Nine female employees of Wynn Resorts filed a lawsuit earlier this week that claims former CEO Steve Wynn joked about the sexual harassment allegations he is facing. It’s the second lawsuit filed over the January 2018 allegations in less than a week.

The lawsuit states that “Wynn Resorts was not interested or serious about protecting its employees, and certainly not from Steve Wynn or his remaining allies in the executive ranks.”

All nine women are current employees of either the Wynn or Encore Salon. According to the suit, there was a mandatory meeting for salon staff at the Wynn Country Club immediately after the initial misconduct allegations were launched.

At the meeting, all of the employees were asked to raise their hands if they felt they were sexually harassed by Wynn. Those employees said they felt pressured to come forward and feared retaliation if they did.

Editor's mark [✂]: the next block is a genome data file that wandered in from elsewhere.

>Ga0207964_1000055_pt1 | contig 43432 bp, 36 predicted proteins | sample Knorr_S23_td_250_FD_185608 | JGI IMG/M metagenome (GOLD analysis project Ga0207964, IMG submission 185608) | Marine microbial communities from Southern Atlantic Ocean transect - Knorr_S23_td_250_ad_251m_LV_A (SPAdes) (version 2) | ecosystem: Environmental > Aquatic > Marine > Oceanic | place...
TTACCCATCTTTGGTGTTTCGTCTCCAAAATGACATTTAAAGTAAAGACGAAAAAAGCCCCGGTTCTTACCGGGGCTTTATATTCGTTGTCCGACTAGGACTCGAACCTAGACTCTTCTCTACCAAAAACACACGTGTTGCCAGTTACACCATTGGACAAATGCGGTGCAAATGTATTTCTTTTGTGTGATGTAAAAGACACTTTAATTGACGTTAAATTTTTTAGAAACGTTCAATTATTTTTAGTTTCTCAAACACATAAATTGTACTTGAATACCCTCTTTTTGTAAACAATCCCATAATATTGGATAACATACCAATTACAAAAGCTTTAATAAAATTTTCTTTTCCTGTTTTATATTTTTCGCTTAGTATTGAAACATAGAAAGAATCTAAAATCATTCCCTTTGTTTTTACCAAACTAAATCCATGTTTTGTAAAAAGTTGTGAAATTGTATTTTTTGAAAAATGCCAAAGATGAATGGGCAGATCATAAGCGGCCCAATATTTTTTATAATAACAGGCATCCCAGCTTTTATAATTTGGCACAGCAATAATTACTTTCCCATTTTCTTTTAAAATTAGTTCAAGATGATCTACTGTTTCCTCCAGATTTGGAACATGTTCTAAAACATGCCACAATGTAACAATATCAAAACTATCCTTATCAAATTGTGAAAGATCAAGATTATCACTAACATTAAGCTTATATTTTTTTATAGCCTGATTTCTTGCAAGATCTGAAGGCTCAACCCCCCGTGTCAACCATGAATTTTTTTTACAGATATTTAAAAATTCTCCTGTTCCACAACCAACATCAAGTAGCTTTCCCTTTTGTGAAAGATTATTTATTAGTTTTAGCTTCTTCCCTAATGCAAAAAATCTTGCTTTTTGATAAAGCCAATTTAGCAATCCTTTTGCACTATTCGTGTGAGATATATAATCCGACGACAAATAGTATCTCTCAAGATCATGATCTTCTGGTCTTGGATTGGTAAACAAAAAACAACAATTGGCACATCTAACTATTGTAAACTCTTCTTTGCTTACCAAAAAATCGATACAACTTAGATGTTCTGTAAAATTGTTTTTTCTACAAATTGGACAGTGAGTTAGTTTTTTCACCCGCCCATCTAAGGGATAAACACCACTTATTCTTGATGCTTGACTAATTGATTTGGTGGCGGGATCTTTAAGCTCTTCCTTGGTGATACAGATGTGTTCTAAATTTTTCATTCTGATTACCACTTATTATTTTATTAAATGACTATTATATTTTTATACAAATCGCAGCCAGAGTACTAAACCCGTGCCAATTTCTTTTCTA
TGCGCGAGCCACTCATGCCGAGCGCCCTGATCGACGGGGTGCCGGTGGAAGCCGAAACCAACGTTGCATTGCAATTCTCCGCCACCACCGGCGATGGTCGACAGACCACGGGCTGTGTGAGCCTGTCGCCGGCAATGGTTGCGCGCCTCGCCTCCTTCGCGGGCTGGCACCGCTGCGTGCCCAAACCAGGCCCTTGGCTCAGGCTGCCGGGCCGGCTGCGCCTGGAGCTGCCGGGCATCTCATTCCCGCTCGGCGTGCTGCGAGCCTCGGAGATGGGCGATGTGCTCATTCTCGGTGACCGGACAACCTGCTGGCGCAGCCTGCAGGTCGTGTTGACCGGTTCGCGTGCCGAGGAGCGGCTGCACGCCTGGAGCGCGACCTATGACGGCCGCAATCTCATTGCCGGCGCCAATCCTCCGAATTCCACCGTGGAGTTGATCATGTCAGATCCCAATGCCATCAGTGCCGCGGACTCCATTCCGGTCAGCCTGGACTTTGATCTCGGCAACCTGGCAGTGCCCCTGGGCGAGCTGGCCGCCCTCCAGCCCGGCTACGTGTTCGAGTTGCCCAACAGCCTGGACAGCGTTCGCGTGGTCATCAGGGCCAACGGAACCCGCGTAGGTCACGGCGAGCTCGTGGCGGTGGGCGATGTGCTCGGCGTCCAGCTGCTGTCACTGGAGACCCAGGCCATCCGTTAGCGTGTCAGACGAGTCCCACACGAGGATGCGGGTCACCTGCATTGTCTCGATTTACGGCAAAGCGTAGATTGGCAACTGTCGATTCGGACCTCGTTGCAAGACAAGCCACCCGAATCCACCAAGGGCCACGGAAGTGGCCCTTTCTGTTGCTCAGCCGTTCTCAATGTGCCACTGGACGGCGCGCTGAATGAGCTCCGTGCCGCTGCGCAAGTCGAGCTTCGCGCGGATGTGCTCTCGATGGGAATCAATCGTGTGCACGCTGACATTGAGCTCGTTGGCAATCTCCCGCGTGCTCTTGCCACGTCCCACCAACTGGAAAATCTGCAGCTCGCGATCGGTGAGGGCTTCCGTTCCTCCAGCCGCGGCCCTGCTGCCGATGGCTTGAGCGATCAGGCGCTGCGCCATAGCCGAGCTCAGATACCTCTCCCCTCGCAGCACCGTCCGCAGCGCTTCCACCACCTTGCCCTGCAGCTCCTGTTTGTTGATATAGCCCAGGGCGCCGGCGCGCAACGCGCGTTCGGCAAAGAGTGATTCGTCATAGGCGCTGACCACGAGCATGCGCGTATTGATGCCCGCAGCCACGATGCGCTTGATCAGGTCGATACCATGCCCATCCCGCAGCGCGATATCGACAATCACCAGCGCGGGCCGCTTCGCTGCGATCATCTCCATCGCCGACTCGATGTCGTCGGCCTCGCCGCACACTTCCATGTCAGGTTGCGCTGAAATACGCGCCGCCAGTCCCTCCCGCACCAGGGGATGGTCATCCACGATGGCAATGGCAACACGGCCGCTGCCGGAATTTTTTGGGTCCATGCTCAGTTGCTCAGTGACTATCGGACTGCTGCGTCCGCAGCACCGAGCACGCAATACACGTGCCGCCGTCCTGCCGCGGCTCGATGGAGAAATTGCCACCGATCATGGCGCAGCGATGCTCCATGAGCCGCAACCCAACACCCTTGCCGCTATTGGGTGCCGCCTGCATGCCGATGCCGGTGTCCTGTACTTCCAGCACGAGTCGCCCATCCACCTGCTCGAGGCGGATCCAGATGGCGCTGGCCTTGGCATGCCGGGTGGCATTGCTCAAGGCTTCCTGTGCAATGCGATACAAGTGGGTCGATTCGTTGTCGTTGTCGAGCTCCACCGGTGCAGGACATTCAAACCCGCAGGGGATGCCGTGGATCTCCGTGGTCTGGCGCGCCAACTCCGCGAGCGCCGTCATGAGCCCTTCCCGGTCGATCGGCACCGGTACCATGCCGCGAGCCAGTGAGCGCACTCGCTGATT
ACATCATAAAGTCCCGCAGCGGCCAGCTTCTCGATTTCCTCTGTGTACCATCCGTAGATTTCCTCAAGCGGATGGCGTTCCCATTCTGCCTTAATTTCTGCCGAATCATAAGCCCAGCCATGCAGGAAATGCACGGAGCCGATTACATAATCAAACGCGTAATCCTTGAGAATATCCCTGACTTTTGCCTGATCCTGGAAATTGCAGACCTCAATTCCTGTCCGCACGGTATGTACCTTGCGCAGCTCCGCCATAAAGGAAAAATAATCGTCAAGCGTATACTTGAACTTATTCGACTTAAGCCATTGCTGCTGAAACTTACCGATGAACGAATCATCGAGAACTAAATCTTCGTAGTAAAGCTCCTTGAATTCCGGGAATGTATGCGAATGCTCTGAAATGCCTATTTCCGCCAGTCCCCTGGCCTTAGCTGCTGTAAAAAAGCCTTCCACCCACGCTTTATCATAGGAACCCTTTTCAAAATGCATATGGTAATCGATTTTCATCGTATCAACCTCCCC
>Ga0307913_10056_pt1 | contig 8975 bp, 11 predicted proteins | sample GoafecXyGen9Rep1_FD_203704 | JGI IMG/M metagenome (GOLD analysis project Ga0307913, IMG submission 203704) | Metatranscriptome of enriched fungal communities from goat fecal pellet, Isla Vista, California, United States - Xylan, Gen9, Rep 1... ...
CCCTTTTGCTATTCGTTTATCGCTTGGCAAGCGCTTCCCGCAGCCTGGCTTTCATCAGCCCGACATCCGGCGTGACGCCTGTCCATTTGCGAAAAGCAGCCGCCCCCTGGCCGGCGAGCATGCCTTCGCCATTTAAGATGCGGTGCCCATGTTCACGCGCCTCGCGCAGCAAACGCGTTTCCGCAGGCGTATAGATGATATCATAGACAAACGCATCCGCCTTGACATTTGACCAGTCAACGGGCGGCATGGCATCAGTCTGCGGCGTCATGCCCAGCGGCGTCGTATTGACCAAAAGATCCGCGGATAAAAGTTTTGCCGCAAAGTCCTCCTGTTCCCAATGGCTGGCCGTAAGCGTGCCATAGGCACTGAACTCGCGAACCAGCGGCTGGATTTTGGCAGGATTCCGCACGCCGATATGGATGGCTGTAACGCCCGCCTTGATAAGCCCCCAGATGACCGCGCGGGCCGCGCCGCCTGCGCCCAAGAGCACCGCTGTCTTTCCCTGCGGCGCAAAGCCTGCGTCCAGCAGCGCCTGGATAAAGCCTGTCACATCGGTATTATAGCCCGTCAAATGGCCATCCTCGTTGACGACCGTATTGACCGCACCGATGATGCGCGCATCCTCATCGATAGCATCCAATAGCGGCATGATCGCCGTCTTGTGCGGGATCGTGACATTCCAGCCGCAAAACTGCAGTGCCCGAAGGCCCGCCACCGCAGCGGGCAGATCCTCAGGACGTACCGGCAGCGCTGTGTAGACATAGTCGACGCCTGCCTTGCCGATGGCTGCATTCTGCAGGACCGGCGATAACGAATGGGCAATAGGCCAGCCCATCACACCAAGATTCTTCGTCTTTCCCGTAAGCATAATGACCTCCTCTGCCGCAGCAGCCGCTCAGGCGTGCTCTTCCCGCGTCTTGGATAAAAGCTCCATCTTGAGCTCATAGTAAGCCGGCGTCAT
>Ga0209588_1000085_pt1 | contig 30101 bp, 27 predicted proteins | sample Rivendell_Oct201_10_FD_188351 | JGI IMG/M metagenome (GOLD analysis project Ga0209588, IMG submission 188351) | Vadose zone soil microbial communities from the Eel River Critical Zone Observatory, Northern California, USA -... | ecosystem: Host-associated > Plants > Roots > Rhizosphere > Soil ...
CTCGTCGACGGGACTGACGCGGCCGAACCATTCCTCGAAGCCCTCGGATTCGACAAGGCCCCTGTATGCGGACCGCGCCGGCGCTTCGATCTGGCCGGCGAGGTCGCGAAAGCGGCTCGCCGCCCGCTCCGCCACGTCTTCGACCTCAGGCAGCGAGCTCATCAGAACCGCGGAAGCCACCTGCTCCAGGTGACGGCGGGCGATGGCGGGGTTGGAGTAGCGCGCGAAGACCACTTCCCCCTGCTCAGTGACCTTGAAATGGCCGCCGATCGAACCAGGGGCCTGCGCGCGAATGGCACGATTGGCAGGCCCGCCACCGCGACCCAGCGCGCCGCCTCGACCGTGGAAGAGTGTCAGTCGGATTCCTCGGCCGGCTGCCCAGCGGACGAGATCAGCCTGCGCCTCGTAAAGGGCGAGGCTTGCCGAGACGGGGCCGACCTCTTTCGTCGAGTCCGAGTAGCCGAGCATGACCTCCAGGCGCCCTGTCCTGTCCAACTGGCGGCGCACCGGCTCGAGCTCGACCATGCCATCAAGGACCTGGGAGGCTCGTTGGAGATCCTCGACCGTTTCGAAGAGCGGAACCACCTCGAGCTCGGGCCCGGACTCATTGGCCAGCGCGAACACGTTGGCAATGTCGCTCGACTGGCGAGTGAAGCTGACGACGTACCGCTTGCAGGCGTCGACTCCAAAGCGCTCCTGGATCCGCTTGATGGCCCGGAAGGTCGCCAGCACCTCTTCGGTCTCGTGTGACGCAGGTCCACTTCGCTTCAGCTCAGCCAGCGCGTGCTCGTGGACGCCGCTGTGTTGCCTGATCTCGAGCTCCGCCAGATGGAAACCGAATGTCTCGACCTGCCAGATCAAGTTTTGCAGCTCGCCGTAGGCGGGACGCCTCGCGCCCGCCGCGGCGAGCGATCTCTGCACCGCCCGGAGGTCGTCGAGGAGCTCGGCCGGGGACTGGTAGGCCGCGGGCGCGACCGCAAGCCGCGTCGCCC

After the meeting concluded, Wynn himself came into the room with a camera crew to celebrate the birthday of an 80-year-old employee. During the celebration, Wynn allegedly initiated physical contact with several female employees, including group hugs and kisses on the lips.

The added heat comes in the wake of a class-action lawsuit filed at the end of last week that stated that the female employees that accused Wynn of harassment are still facing a hostile work environment. The latest suit also claims that Maurice Wooden and Troy Mitchum, the president of Wynn Resorts and former vice president of human resources, respectively, were ordered to help keep the story under wraps as soon as it broke.

In a January 2018 meeting, the two executives were told that “Wynn Resorts did not want them to tell the media the truth about Steve Wynn’s misconduct and the years of cover up.”

Wynn stepped down from his position as CEO of Wynn Resorts in February 2018. The company was fined a record-setting $20 million by the Nevada Gaming Control Board last February and the company’s gaming license for the recently-opened Encore Boston Harbor was even in jeopardy. The Massachusetts Gaming Commission ultimately allowed the company to keep its license, but fined it another $35 million last May.

The nine plaintiffs are each seeking damages of more than $50,000.




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